Cannabis Should Be Treated as an Agricultural Commodity, Not a Biotech Investment

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Cannabis Should Be Treated as an Agricultural Commodity, Not a Biotech Investment

Pittsburgh, PA /  August 11, 2014 /  While the future of cannabusiness is certainly bright, one controversial yet crucial caveat must be made. Pot stocks should be treated as an agricultural commodity investment rather than as a biotech investment. This is not to say that cannabis cannot be used as a pharmaceutical. It certainly can. Rather it should not be invested in as one would invest in a pharmaceutical. Taking a biotech strategy with pot stocks is the wrong road to take.

While this may be difficult for some to accept, the reasoning is as follows. The current hot case under discussion in the world of pot stocks revolves around GW Pharmaceuticals (NASDAQ: GWPH) and Insys (NASDAQ: INSY), which are squaring off in a race to develop the first FDA approved cannabidiol compound. Cannabidiol, otherwise known as CBD, is a cannabinoid compound found naturally in some marijuana strains that has medicinal properties without the accompanied psychoactivity of THC. Both companies have received orphan status from the FDA, and both are going after rare indications Dravet and Lennox-Gestault syndromes, two forms of childhood epilepsy together totaling a 20,000 US patient population.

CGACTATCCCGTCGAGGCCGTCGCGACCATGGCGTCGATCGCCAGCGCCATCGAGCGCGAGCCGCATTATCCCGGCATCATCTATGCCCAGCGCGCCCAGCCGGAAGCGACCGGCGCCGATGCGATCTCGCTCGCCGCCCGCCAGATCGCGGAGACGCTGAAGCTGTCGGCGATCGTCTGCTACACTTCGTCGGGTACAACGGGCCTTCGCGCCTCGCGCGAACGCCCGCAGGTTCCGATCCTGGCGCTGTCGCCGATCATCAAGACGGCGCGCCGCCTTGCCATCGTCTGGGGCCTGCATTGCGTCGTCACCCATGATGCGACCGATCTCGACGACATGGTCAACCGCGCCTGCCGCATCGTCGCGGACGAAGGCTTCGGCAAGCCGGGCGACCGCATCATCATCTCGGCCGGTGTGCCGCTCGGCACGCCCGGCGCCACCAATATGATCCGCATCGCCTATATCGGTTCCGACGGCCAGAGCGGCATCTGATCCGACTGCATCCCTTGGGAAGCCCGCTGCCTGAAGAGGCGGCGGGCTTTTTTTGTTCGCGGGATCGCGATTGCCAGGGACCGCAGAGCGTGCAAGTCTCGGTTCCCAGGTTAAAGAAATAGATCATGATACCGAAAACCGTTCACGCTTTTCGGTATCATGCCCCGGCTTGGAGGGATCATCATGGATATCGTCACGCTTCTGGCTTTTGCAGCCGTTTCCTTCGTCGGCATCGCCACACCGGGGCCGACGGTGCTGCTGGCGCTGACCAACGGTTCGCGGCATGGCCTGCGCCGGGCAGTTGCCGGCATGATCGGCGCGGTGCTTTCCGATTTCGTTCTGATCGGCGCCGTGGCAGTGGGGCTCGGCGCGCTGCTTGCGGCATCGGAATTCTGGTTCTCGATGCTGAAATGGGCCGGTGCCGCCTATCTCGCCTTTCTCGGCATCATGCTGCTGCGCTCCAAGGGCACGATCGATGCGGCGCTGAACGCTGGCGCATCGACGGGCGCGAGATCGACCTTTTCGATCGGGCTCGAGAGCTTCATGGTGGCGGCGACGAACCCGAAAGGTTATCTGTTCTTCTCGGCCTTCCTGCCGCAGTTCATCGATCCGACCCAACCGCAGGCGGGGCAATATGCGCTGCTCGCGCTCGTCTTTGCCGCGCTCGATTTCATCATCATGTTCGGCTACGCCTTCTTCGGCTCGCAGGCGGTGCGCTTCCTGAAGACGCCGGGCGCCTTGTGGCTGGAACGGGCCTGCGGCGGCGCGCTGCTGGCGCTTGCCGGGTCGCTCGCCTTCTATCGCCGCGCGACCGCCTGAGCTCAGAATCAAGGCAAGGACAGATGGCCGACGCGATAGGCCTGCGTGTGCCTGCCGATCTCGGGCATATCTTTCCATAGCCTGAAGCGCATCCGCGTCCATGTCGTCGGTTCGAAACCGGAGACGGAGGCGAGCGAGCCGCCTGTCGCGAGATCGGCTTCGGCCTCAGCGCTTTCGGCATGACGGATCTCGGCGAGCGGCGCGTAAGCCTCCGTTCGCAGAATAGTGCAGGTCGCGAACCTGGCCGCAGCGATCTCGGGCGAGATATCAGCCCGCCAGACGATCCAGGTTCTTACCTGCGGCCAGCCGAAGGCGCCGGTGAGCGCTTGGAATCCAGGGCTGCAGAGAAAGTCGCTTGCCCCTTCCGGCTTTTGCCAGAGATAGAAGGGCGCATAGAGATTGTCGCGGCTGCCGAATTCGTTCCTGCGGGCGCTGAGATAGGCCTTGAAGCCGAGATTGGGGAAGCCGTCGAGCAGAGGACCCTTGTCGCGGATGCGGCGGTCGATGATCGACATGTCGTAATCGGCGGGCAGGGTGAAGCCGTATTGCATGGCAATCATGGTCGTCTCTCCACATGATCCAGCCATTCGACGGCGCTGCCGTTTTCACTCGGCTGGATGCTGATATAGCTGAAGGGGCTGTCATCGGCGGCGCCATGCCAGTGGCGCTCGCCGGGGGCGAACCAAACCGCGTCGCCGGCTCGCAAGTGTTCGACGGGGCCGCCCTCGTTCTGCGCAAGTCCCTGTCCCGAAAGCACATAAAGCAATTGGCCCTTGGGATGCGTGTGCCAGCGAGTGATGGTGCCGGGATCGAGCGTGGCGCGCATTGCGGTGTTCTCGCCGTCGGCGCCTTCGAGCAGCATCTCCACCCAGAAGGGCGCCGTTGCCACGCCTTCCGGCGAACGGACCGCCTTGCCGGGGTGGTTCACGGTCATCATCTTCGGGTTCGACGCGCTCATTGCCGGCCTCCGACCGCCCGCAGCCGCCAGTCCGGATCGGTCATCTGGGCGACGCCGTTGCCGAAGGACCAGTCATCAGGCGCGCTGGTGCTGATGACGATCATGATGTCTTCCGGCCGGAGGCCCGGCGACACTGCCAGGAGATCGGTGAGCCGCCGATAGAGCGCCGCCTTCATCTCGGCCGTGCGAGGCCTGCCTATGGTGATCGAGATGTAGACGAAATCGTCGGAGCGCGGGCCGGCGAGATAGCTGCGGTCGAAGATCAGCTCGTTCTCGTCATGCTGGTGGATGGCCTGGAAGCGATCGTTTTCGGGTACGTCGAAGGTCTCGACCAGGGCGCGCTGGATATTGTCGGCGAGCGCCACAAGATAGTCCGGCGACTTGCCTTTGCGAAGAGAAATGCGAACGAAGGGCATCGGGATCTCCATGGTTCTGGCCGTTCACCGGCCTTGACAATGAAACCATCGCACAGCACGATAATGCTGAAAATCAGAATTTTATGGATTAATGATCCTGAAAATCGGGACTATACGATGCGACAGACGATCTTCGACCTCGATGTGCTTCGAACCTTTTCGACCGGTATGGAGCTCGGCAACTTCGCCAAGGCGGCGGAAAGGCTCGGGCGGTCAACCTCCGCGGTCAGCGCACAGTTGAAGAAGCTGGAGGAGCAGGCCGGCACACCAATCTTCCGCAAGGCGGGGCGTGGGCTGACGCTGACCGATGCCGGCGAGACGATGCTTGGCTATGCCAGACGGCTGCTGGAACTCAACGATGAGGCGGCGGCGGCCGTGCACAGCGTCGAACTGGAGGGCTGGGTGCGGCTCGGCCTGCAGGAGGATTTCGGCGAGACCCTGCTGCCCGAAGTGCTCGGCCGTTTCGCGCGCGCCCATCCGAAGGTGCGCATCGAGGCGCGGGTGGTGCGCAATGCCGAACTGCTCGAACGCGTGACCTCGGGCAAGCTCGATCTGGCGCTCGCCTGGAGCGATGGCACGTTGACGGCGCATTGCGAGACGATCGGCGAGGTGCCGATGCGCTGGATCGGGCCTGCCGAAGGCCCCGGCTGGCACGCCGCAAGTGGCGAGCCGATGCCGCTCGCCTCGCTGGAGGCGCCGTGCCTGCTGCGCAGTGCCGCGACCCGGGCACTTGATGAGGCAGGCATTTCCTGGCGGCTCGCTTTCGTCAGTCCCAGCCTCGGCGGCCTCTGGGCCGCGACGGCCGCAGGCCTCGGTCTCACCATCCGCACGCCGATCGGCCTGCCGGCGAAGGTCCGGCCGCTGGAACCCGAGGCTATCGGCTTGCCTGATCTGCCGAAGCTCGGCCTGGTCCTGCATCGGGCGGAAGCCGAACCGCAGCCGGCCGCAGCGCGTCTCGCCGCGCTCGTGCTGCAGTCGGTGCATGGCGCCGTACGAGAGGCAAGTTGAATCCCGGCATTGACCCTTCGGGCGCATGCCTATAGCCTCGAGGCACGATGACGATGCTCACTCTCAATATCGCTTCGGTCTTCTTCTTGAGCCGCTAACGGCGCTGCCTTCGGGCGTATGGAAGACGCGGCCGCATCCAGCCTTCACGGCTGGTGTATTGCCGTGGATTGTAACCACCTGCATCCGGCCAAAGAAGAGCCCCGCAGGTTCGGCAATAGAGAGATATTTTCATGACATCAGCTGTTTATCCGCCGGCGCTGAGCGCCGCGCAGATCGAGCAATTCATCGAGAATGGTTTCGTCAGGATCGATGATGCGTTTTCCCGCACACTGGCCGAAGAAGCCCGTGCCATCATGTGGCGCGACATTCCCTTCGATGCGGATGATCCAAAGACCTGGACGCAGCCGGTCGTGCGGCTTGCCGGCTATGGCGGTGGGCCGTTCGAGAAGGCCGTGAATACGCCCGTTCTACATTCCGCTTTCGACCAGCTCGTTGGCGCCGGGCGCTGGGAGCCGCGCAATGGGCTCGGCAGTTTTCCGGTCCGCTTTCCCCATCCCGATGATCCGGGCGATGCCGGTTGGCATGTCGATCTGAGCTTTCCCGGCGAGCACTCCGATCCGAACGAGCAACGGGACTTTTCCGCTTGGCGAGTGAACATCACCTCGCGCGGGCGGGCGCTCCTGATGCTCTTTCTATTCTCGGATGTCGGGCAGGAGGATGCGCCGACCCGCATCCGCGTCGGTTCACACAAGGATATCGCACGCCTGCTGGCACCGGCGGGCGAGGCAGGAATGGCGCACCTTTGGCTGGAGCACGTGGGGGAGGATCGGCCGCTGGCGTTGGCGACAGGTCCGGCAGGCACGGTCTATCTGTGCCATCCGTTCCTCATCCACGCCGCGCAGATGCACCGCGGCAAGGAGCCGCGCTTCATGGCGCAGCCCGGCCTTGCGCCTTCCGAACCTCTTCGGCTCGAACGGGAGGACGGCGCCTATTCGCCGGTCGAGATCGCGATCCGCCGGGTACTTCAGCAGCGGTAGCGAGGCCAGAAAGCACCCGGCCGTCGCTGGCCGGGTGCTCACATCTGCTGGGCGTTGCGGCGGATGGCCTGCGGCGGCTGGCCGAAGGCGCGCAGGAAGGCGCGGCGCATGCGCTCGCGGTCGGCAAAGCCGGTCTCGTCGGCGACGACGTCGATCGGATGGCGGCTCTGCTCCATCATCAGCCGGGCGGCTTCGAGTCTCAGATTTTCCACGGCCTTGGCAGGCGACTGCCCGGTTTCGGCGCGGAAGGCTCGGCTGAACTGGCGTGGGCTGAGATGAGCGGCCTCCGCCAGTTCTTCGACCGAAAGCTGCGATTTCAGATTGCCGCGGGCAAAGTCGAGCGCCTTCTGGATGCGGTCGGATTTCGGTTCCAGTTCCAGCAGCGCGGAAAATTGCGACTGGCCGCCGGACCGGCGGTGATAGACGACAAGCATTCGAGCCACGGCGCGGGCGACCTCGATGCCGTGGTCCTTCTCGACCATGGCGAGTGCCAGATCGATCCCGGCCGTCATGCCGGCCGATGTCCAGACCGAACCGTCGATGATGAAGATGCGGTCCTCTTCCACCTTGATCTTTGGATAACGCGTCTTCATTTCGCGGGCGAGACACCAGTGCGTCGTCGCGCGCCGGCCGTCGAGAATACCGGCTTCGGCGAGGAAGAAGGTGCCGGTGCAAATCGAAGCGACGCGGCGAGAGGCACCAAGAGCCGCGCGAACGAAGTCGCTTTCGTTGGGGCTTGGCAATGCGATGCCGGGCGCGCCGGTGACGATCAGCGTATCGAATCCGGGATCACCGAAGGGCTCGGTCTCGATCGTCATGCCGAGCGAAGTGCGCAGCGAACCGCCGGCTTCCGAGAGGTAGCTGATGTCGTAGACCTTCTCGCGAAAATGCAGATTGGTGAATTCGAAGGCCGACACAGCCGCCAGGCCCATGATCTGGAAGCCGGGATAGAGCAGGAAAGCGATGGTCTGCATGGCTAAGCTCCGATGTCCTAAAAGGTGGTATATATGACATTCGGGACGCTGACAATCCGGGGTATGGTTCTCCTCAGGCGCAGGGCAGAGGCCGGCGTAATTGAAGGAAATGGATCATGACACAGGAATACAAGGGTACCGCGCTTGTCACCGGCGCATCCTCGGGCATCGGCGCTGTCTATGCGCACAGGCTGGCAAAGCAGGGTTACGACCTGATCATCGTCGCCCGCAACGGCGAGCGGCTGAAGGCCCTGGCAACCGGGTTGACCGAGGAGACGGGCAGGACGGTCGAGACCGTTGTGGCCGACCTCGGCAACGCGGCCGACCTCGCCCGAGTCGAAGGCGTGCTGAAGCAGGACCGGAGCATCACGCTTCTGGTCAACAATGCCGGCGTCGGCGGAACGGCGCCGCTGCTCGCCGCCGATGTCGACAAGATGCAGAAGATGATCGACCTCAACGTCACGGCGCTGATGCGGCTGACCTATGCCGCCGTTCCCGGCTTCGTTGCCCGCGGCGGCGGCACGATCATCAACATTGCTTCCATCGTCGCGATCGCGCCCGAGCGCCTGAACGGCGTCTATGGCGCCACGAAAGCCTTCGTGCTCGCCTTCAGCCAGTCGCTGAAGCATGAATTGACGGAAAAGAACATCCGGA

The buzz surrounding these two companies is understandable considering the astronomical movements in their share prices since 2013. Insys has increased by 528%, and GW 868% since its IPO in May 2013. The move in Insys is more reasonable considering the company rocketed into profitability with its revenues exploding to over $40M quarterly from just over $15M in all of 2012. As for GW, it seems to be all hype and projection, coupled with some excitement over the possibility of approval for Epidiolex, the company's CBD candidate for which it was granted Orphan status. GW has never been profitable nor does it expect to be within the next decade as it continues to incur high drug development costs.